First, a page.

It is not a grandmaster’s duty to entertain the crowd (or is it?)

2 Oct

Karjakin-SergeyIn de last round of Norway chess the leader, Veselin Topalov only needed a draw against runner up Vishy Anand to secure the first place.

Well that was exactly what he got. He played a very solid line in a Queens Gambit and went at some moment for a well known repetition. It was a great result for him.

But it was a bummer for all the chess fans. I was watching this game live through Playchess and was hoping, like all the other chess fans, for a fantastic last round fight for the first place. But as I can remember the whole thing was over within an hour. After this let down I had a brief discussion through the chat with grandmaster Daniel King. He was very clear and said something to the extend of:

‘These guys are playing for themselves and not for the public, so it is their right to act in this way’.

I disagreed and called it quits. Not because of these remarks, but because the tension was gone. Fast foward a couple of months in time. Karjakin is playing the final of the World Cup in Baku. He lost the first game in this final and I am watching the second game on Playchess. With the same commentator: Daniel King.

Somebody asked through the chat a question about the playing styles of Karjakin and Svidler. I joked ‘you can describe Karjakin with one word ‘draw’ or ‘Mr. Draw’. I admit those are two words, but it is not without reason that I made these remarks. Karjakin played several very short draws on his way to the final. Basically Karjakin is a highly technical player, but also a bit boring.* Once he was a prodigy, just like Magnus Carlsen, and he became a strong grandmaster, but never really delivered on his early promise.

With these remarks I provoked Daniel and he couldn’t stop himself of making a similar statement:

‘They are not there to entertain us at all’.

Of course Daniel has a point. Chess is an individual game and a player is free to offer or accept a draw at any moment he or she likes. Not quite of course. For a long time the game suffered because of the so called ‘grandmaster draw’. I don’t need to explain how that works.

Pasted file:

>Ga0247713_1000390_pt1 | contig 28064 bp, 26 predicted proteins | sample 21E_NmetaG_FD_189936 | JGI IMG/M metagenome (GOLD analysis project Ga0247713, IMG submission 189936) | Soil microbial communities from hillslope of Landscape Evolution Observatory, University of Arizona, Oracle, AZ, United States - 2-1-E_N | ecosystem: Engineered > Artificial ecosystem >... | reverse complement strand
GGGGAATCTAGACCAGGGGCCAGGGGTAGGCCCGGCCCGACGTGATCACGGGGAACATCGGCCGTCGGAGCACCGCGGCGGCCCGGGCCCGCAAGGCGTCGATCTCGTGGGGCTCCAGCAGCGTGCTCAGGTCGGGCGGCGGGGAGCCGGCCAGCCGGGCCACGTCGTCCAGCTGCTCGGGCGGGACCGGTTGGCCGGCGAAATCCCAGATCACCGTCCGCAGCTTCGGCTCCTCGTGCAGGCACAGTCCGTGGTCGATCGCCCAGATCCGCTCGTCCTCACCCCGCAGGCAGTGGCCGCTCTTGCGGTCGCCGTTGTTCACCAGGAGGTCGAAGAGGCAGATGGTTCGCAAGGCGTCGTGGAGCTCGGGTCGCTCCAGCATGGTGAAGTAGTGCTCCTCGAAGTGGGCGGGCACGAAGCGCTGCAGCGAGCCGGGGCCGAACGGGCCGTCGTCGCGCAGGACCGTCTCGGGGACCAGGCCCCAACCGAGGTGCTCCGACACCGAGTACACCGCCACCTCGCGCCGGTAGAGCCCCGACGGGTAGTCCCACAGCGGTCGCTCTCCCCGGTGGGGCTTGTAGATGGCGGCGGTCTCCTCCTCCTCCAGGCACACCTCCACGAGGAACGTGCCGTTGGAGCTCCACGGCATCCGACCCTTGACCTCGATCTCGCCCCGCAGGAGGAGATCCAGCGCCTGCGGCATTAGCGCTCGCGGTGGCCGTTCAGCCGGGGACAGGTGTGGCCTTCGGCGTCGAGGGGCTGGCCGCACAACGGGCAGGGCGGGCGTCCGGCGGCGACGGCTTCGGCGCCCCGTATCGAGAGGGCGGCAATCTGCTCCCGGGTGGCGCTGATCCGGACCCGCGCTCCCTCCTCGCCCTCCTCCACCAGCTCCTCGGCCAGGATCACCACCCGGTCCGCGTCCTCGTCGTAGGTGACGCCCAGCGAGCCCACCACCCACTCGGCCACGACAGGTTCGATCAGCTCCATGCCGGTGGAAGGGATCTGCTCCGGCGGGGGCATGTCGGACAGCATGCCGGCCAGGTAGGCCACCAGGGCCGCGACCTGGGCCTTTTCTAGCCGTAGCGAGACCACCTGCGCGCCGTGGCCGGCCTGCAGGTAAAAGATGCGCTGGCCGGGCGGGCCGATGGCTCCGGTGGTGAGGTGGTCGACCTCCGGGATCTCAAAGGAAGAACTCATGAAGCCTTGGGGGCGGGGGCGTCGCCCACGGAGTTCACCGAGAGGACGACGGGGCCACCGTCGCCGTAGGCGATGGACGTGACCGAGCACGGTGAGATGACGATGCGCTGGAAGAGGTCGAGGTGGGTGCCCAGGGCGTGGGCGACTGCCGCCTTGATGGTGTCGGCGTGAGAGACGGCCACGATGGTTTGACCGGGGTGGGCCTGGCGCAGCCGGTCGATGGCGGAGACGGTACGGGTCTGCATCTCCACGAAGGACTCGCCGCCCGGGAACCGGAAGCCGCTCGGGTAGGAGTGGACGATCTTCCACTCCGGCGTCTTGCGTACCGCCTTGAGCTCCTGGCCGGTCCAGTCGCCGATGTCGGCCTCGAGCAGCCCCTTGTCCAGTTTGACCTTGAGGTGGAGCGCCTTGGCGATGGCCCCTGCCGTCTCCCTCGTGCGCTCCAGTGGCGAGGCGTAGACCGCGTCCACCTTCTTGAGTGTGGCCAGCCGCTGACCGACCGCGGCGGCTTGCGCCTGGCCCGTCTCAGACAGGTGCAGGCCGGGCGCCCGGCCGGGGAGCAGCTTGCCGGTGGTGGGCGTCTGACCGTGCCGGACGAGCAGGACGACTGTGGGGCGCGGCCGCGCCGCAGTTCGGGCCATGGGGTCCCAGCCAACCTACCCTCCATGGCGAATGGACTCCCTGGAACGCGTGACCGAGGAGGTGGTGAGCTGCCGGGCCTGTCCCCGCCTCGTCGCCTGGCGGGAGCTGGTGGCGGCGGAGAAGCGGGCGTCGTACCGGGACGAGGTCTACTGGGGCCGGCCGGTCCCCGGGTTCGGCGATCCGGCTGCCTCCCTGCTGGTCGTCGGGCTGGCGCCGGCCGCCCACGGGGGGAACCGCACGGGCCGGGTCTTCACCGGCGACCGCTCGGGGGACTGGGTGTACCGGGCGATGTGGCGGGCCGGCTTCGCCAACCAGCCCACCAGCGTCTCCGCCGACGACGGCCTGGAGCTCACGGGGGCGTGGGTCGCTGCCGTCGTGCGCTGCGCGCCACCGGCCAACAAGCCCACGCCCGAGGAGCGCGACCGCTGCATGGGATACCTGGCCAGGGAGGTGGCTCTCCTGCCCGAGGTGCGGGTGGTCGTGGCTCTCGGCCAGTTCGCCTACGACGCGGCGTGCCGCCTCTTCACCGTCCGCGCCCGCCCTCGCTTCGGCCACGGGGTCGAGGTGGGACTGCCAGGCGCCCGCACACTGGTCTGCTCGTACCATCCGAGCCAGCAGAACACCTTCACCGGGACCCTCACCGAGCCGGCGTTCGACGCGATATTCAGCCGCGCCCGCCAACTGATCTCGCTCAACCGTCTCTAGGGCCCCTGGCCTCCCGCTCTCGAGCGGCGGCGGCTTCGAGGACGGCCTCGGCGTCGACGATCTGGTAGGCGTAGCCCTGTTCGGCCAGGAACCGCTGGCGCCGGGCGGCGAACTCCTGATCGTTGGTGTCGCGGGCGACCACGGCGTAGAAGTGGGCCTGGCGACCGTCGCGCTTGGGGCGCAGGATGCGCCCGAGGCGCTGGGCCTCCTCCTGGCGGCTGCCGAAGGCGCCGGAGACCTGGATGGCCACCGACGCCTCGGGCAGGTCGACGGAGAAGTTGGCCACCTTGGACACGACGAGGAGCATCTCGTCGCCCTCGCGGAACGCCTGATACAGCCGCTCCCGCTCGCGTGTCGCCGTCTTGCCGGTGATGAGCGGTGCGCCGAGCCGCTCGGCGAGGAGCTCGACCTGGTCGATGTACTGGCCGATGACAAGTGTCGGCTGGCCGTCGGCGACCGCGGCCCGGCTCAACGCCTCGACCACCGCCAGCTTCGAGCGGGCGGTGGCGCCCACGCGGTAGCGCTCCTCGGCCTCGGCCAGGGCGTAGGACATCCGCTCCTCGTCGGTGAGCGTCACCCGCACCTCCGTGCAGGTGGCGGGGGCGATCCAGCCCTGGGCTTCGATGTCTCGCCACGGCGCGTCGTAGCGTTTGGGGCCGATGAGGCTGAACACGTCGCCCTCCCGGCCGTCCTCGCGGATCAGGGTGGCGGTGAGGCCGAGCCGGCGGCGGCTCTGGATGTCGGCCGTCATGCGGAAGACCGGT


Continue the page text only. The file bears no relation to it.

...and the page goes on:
It became a real problem at some moment and enough was enough: the Sofia rules were invented. I am not completely happy with these rules either, but they make sense to some extent. We, chess enthusiasts, prefer interesting games over boring pre cooked draws. The problem with the Sofia rules is that they still don’t prevent lifeless draws, as was clearly demonstrated in the last round of Norway chess.

Back to the question: Is it the right of a player to draw a game (in a boring fashion)? The answer is of course ‘yes’ if he and his opponent act according to the rules. There are no Sofia rules in the World Cup. It is not necessary because the matches all come to a decision at some moment in time. A draw doesn’t harm the chances of the other players in the tournament. That can be the case in a round robin or an open tournament for instance.

The answer is of course an adamant ‘no’ if you look to the broader picture. (Super) Grandmasters are professionals. Just like football players and other professional sportsmen. Would football fans accept lifeless draws? I don’t think so! These players get paid loads of money, not only for hanging around on the pitch, but also to entertain the crowd.

I don’t see much difference between football players and professional (super) grandmasters. They too have a duty to entertain the chess fans. If they fail to do so, sponsors will be reluctant to spent their money on chess events. Who wants to pay for dull draws?

Also the chess fans will be disappointed. They will turn their back on the game. And commentators like Daniel King will be forced to look for another job. In fact the super grandmasters serve as an example for all of us. It is their duty to play interesting games and please the crowds. And it is their right of course to have a less exciting day now and then. But only now and than and certainly not when it matters most: in the final of a tournament or a championship.

Postscirpt: Karjakin lost two games in a row (in the final). He blundered in the second game. Maybe he wasn’t sharp enough after his lackluster performances in the classical games? Who knows. Sometimes there is justice… (nope: in the end he won!)

*This doesn’t mean that I do not enjoy a great endgame, for instance like the one Giri played in the same Norway chess tournament against Topalev.

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